Most of us probably remember Show and Tell in grade school. We brought an object in from home and had the opportunity to SHOW it to the class and TELL something about it. It was an effective technique to communicate information to the class so now that we’re all grown up and have become writers, when we’re told to Show don’t Tell, it’s natural we might become slightly confused. And that’s because the terms “showing” and “telling” are official writing terms. “Showing” is a powerful technique to make your writing stronger and to more fully engage your reader in your scenes and is much more effective than telling.
You don’t want your readers to just read your words without feeling the emotional impact of what is happening between the characters on the page.
Showing helps create that emotional impact.
When you “show,” you describe your character’s visceral reactions to a situation which in turn forces the reader to interpret the clues given and decide what the character is feeling. It is as if the reader is there in the scene—in real life—watching the scene unfold.
“Showing” also includes describing a character’s thinking and his actions in a scene which, again, forces the reader to draw conclusions as to what is happening in the story.
Some examples of telling and then showing from the lovely Virginia Kantra's Home Before Midnight:
Bailey hated the new pocketbook her mother bought her. (Tell)
“Hideous, Bailey thought, staring at her mother’s latest bargain, a huge shapeless bag with an adjustable strap, gleaming with gold hardware and bristling with zippers." (Show)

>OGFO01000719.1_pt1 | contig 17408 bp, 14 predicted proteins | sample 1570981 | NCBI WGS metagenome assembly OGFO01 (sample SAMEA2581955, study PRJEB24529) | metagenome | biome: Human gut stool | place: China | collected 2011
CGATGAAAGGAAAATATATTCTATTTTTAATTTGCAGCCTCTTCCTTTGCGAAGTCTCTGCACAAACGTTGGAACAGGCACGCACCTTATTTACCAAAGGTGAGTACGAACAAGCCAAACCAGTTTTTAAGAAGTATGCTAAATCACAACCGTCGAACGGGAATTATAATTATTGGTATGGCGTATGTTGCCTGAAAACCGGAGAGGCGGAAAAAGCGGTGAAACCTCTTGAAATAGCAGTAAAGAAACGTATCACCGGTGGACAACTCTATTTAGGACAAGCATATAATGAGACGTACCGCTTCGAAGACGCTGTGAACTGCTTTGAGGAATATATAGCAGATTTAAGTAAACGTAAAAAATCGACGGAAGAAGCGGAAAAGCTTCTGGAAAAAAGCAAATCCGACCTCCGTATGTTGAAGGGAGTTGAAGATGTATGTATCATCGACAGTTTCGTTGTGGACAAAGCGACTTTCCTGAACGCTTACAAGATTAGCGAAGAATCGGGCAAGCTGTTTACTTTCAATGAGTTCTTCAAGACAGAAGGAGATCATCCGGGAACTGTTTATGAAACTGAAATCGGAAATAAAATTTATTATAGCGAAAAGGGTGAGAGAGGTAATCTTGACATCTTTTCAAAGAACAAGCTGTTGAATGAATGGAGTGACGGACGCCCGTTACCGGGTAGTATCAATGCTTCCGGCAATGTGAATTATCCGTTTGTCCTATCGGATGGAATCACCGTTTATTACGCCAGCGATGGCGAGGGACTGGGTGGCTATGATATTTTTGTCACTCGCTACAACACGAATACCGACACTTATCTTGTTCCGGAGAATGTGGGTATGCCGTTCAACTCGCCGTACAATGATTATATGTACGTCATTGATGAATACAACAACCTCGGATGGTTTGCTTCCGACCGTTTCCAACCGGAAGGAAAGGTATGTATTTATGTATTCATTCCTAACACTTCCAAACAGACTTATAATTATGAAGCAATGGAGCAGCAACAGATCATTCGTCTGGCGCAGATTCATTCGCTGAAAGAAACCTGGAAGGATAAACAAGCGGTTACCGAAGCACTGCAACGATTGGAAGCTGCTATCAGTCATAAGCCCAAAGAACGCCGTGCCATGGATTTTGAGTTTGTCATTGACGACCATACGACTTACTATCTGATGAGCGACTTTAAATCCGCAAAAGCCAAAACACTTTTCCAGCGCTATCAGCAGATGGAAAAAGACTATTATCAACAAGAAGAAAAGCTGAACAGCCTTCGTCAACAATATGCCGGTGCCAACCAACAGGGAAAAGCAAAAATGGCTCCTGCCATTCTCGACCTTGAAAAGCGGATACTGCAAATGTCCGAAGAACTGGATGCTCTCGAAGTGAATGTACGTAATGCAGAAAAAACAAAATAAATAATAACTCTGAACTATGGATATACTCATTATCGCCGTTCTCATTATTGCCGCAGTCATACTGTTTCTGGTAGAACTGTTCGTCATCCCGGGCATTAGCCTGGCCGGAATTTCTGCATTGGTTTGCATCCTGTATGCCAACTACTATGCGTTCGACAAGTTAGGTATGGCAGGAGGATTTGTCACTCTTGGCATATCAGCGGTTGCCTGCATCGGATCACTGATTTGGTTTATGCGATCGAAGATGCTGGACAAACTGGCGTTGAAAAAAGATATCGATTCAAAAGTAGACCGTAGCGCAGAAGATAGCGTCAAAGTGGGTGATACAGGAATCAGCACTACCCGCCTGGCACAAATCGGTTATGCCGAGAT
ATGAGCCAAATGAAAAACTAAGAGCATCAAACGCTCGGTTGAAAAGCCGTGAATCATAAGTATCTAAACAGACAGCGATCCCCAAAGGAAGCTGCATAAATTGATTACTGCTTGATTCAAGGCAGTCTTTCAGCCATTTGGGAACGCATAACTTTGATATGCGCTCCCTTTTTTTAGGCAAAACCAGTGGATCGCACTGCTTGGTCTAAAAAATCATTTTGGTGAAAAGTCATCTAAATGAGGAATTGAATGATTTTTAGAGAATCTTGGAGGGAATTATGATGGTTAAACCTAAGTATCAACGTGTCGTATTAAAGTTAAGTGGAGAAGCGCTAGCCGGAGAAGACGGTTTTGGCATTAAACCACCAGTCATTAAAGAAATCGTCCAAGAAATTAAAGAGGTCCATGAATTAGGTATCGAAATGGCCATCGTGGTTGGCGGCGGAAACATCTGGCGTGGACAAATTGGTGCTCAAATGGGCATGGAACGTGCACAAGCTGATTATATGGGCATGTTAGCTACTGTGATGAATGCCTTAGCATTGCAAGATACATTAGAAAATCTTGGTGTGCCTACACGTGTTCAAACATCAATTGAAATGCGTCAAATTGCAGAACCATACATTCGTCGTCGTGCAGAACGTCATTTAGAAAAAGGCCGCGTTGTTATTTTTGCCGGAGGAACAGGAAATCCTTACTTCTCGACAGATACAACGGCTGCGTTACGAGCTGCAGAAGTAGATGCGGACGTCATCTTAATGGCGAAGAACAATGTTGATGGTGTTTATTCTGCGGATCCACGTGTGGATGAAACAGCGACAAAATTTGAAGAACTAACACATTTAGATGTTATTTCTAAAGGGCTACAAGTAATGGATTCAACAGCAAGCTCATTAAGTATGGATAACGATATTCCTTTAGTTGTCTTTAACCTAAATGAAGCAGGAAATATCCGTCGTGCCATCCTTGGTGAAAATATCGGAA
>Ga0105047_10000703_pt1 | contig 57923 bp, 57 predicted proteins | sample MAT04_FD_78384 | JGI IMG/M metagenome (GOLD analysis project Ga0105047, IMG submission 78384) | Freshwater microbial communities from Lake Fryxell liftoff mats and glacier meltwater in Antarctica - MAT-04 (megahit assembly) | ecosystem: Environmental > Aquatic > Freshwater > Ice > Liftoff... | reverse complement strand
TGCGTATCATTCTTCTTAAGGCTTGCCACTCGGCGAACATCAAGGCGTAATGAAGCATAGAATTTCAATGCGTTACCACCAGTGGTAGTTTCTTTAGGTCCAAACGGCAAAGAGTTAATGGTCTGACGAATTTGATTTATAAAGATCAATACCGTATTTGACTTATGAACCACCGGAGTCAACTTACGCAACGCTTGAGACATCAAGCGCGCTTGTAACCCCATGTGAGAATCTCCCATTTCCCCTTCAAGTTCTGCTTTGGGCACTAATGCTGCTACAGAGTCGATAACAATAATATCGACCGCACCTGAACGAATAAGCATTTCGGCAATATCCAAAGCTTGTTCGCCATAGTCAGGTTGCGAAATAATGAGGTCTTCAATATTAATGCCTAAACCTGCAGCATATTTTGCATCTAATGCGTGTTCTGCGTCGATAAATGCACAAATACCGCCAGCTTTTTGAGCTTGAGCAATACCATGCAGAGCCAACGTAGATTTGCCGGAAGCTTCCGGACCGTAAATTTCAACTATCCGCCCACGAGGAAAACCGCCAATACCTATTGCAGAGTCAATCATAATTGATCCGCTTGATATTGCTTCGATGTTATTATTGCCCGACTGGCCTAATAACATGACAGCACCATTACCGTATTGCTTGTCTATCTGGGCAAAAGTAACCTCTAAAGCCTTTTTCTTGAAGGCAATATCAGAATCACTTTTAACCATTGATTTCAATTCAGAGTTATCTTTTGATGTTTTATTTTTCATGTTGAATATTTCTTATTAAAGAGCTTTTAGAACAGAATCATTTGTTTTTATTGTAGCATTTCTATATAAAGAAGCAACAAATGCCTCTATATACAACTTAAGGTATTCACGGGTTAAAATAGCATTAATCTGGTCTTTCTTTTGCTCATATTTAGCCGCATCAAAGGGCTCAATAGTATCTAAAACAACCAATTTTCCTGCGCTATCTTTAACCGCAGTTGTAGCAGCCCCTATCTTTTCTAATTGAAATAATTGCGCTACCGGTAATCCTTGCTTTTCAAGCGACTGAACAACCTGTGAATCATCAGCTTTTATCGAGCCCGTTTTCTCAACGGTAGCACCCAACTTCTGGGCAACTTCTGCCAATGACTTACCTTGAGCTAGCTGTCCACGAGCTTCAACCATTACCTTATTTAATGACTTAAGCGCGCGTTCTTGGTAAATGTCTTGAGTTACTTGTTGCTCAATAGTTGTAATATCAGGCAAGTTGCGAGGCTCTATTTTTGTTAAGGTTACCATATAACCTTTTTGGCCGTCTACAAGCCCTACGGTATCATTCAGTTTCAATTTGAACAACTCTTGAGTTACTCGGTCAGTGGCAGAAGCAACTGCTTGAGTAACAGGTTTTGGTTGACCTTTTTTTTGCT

Steve sat in his living room and felt dissatisfied. (Tell)
"At least he could work. Once—six months or a week ago that would have satisfied him. It didn’t now. His fault, for letting personal feelings into an investigation." (Show)
Gabby felt sad because her mother died. (Tell)
"She pulled the bakery box toward her and opened it. 'It’s OK,' she said to the donuts. 'I just miss Mommy. I miss being a family.'" (Show)
When a knock sounded on her door, Bailey was scared. (Tell)
"The knock on her door echoed through the room like a gunshot. She bolted upright in her chair as paper cascaded to the carpet. Her heart thudded against her ribs. She felt giddy. Terrified or sleep deprived, at this point it didn’t matter. Should she answer?" (Show)
We want our readers to approach our stories the way they approach real life. They must be fully engaged, astute observers, and draw their own conclusions as they read like they would as they watch the people and events around them.
Next month – Down and Dirty – Step #12 - Editing techniques